Reviews and Problems with Star Wars: Knights of the Old Republic
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Star Wars: The Old Republic - Galactic Starfighter Review
11 February 2014
Excerpt: Star Wars: The Old Republic has been an ever-changing chameleon since its inception, continually trading off features and mechanics with its jump to free-to-play powerhouse and subsequent release of the feature-rich Rise of the Hutt Cartel expansion. Even though the focus of each additional chunk of content has shifted, the sentiment remains the same: exploring the Star Wars universe in new and unique ways should make you feel like a badass.
Pros: Wide range of customizable ship types for diversity, A whole new use for companion characters, Plentiful new lines of dialogue, Fluid and exciting space combat
Cons: Only two maps available for PVP, No new story objectives
Excerpt: The history of RPGs developed using a license from another part of popular culture is dispiriting, to say the least. BioWare fortunately had the great boon of not being forced into a direct adaptation of any film in the Star Wars series. An already-sizable extended universe in which to set its game was also quite helpful.
Excerpt: The enthusiastic reception of Knights of the Old Republic definitely had something to do with it, but Star Wars Knights of the Old Republic II: The Sith Lords came out quickly enough that it was doubtless already being planned. The development switched from BioWare to Obsidian, but LucasArts did an excellent job of shepherding the switchover so that the difference is hard to detect.
Excerpt: A long time ago in a galaxy far, far away, RPG fans had never heard of a Mass Effect and no one was talking Dragon Ages. Instead Bioware was known for creating what most consider the pinnacle of Star Wars games: Knights of the Old Republic.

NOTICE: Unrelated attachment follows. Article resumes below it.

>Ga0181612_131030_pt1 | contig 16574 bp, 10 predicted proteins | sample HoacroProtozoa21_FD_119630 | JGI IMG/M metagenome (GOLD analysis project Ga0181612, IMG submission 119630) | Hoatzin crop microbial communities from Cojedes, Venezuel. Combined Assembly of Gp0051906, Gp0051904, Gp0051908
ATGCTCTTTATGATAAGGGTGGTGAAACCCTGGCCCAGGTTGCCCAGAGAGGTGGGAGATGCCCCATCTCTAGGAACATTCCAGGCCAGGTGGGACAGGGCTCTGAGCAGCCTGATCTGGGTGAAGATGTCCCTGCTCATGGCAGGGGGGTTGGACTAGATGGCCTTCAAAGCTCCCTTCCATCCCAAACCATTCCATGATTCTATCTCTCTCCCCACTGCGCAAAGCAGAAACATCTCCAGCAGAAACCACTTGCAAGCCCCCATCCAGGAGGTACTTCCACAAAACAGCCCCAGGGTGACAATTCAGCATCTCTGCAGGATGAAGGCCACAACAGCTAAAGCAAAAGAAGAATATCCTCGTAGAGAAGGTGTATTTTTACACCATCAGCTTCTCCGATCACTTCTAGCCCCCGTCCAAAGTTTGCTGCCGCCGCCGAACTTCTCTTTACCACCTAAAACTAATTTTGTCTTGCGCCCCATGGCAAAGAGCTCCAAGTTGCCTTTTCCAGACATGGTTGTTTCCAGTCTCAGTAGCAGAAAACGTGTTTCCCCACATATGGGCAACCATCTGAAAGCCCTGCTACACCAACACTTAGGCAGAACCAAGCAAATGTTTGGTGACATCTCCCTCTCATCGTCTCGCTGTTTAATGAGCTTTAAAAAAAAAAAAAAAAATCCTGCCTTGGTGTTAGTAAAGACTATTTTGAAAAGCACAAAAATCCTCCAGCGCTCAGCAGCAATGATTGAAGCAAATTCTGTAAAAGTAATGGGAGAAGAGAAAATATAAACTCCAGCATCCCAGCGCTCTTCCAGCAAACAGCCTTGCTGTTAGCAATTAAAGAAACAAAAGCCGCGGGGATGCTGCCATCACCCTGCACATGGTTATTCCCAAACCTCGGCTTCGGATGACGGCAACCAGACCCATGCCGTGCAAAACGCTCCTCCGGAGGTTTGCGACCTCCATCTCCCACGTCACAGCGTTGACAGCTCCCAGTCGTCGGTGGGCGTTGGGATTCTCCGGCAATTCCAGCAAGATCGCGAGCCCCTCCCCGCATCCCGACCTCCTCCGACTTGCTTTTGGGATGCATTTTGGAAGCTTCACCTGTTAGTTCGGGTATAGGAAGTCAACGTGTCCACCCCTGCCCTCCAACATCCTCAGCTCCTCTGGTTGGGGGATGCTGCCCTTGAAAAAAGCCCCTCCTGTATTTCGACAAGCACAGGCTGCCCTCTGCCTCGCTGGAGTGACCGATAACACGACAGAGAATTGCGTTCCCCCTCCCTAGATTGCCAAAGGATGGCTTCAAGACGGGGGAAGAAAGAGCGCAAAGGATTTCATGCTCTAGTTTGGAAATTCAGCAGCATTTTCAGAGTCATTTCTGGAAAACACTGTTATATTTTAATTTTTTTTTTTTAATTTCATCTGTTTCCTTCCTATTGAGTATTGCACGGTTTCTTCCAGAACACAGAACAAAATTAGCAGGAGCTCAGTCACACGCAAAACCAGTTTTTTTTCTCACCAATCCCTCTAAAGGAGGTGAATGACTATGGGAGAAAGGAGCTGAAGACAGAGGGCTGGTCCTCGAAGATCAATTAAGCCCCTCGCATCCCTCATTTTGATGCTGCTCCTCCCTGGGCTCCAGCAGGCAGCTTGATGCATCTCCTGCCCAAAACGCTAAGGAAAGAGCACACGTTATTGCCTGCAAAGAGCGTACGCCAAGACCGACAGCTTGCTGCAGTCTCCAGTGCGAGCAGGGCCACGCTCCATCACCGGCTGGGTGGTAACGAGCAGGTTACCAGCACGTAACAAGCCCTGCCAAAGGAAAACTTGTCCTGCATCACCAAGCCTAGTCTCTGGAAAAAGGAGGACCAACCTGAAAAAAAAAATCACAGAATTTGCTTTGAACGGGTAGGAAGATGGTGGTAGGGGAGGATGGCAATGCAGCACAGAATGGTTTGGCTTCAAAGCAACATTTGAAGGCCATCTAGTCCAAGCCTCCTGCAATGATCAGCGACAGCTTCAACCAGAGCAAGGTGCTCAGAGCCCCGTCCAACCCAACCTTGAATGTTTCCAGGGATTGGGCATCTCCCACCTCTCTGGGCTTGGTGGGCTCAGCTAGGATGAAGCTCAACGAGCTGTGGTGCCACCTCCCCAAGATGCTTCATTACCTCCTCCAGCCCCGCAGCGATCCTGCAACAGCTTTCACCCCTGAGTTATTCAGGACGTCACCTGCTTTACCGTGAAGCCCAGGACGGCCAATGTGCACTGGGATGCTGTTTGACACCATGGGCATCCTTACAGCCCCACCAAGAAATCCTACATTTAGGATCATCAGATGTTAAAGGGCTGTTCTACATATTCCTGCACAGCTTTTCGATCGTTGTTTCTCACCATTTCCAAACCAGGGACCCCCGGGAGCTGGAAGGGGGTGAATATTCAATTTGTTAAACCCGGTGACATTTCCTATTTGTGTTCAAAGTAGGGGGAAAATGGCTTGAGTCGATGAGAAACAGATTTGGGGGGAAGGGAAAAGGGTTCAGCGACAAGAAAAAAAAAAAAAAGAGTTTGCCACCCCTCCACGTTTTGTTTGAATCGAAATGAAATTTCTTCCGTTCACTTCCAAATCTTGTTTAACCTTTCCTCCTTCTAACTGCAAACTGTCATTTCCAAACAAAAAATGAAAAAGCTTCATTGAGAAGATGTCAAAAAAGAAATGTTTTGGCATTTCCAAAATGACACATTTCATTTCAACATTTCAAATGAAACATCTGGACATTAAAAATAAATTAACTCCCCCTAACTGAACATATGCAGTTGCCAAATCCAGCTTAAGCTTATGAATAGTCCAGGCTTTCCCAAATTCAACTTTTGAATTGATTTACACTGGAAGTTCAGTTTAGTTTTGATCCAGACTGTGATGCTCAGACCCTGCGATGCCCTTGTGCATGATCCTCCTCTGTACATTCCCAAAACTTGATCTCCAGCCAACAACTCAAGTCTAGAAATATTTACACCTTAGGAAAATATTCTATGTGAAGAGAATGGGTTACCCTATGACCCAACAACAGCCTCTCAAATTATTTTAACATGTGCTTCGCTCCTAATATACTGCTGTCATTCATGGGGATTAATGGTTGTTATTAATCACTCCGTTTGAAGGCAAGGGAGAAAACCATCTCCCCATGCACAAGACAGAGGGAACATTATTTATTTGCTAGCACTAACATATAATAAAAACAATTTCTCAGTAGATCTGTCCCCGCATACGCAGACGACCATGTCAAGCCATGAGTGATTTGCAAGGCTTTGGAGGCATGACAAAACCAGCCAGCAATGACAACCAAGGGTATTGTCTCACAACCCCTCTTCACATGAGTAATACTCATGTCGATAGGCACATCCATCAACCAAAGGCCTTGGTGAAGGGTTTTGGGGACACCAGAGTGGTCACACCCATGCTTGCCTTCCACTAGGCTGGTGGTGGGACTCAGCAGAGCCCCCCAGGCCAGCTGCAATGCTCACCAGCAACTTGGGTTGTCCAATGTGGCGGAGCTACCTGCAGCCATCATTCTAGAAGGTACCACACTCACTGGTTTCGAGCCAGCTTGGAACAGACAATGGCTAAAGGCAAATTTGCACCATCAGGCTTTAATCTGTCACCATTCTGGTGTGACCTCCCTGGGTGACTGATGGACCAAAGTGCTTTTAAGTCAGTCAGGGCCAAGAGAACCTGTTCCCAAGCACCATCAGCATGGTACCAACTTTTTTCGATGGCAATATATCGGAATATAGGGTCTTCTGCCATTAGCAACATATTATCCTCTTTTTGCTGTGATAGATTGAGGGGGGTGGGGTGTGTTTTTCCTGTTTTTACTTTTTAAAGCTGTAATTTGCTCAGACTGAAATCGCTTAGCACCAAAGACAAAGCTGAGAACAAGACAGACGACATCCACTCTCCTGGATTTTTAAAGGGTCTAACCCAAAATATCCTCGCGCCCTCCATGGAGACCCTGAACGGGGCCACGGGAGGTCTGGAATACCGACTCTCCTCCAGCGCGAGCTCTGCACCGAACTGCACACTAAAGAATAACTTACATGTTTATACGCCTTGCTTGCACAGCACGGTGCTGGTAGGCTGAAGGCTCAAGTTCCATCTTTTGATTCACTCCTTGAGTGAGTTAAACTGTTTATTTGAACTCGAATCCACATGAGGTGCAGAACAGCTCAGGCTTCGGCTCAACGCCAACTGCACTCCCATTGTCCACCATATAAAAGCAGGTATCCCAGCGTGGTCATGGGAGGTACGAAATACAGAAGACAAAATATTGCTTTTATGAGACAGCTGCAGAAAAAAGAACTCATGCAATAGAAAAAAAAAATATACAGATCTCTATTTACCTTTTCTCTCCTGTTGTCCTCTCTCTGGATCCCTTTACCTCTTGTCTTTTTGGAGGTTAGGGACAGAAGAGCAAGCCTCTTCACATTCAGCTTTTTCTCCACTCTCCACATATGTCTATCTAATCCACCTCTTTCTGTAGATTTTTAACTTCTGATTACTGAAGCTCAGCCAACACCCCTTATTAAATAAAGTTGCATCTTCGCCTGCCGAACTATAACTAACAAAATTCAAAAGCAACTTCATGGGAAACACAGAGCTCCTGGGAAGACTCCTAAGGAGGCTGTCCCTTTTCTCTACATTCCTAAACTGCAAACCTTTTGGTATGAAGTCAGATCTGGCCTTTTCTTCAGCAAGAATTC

Excerpt: is fun, tells some interesting stories, and offers players a vast amount of things to do. But the game still suffers from the same things that hold back all MMOs despite the class storylines and voice acting.
Excerpt: At least five major-budget MMORPGs have come and "gone" - that is to say, their subscriber base swelled initially then shrunk dramatically - since Blizzard's hugely successful World of Warcraft was released at the end of 2004. Most of these games are still running, some still with subscription-based fees, some having been converted to free-to-play games with paid features for those who want nice perks.
Excerpt: Other reviews for Star Wars: Knights of the Old Republic 2 gave it high marks for pretty much being more of what they got out of the first game taking an "if it isn't broken, don't fix it" approach. That may have been true for the Xbox version, but this review is based off the PC version, which is one of the buggiest high profile games to be released in quite a while. The game may be playable, but it is far from a smooth ride.
Excerpt: Bioware is famous for developing some of the best RPGs (Role Playing Games) in the world of computer gaming. Its Neverwinter Nights w/ expansions and Baldurs Gates 1, 2 w/ expansions have gotten many awards over the past few years. Developed with Lucus Arts, Star Wars: Knights Of The Old Republic (KOTOR) is one of the new borns for Bioware with a bit different style of gaming. It opened a new era in the limitless world of RPGs.
Pros: Excellent graphics, voice-acting and gameplay. Lots of mini-games inside to provide you with a break from all the missions and quests you have to complete. All party members have different and interesting personalities, some members might come in conflict with each other if you pair them up.
Cons: A numbers of technical problems that bugs your gaming experience, need a big harddrive to run it.
Conclusion: Lasting Value With just three classes to choose from at the beginning, it may appear that the replayability in the game is potentially lacking. As I found out in my short viewing of KotOR at E3, first impressions can be misleading. During the course of the game, you'll choose to become one of three new classes of Jedi, each substantially different from each other in abilities and force power point consumption.